It’s the old man (the amazing Mark Rylance)  and his son taking his pleasure boat across the channel because our boys are trapped there.  It’s the young friend who goes along not for any patriotic reason but because his chum is going.  It’s the spitfire pilot who knows he has to take out this German bomber before it can sink another ship.  He’s running out of fuel, but with no drama, no bombastic speech he just taps the fuel gage, sighs and gets on with the business at hand.  He is able to bring his plane down safely on the beach in France knowing he will fall into the hands of the Germans and will be a prisoner for the duration of the war.

There is the frightened soldier who none-the-less stays as a ship is sinking after being struck by a torpedo to open a hatch so some of the men and the nurses below decks can escape.  That was a particularly haunting scene for me.  The battered, frightened young men were in the hold being give bread smeared with jam and tea.  Like little boys in the nursery.  Thinking they were safe and then… disaster.

That same soldier who helps free the trapped men ends up alone on the keel of the capsized ship and is rescued by our elderly man and his son.  The soldier is deeply shell shocked and he tries to force them to turn the boat back, return to Britain.  In the struggle he ends up pushing the young friend down the stairs into the hold where he is badly injured.  Rylance’s character has a choice to make; return to try and save the boy or keep on heading for France.  He makes the hard choice.  As they sail closer and closer to Dunkirk they rescue a pilot who has ditched, numerous men in the water.  Eventually the young friend dies from his head injury.  And when the soldier who pushed him asks how the boy is doing we see Rylance’s son hesitate, then say his friend was fine.  Rylance gives his son the tiniest nods of approval.  Because that was an act of heroism too.  Not to lash out and lay this guilt on an already emotionally devastated man.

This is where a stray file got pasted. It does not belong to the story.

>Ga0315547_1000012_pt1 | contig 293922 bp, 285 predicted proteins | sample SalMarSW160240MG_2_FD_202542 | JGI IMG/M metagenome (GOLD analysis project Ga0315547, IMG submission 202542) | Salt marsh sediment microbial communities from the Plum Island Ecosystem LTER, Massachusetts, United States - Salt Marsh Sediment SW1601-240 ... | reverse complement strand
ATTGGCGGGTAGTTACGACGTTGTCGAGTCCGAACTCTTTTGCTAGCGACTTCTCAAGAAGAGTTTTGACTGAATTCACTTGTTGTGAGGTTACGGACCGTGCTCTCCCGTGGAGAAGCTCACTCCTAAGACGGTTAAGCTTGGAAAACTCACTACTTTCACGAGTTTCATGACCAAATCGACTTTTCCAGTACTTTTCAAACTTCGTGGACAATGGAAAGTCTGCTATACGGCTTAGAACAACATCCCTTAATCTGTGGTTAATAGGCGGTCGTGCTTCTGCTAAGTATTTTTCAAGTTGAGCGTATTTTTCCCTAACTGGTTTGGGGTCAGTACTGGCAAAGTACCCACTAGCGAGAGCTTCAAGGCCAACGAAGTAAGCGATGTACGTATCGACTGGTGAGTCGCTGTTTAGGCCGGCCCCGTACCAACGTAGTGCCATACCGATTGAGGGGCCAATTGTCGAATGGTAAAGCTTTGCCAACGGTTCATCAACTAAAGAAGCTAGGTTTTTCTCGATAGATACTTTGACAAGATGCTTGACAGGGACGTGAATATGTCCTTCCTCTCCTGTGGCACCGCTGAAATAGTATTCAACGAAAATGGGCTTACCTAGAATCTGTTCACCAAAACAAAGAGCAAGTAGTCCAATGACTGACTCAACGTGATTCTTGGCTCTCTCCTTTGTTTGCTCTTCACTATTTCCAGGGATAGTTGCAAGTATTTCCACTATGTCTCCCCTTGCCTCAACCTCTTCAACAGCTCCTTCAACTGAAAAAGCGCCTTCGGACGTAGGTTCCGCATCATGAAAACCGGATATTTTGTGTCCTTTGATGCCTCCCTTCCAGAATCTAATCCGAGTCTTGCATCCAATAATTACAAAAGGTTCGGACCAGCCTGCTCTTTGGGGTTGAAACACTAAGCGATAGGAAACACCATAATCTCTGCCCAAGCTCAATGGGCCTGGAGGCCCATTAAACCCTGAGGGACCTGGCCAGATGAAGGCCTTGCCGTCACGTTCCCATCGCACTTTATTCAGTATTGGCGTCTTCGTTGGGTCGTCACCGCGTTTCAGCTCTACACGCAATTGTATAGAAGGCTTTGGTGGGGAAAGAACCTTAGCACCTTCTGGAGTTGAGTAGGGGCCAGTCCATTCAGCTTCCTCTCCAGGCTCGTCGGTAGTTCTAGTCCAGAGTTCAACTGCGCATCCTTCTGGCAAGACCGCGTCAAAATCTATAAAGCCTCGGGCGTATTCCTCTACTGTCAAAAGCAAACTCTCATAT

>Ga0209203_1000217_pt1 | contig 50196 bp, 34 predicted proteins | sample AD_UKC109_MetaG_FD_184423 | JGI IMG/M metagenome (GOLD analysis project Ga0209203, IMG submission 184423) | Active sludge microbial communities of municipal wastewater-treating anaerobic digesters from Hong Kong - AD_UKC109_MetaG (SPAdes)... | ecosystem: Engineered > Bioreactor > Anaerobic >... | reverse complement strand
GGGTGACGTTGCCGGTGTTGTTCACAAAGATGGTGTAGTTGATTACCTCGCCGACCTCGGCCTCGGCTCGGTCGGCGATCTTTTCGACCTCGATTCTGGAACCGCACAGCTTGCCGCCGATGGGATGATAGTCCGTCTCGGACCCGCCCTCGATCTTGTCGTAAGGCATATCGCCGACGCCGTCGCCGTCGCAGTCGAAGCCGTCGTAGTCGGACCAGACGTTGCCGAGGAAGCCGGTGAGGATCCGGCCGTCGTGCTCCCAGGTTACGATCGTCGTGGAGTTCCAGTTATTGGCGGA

The scene where the son lies was a powerful moment for me, but the real gut punch for me was when the son remembers a conversation with his dying friend.  About how the friend had always hoped to get his name in the local paper so the son goes to the paper and has his friend’s picture and an article naming him a hero placed in the paper.

Back in France the unnamed British admiral chooses not to leave on the final boat, but stay “for the French” as he puts it.  Another act of understated quiet heroism.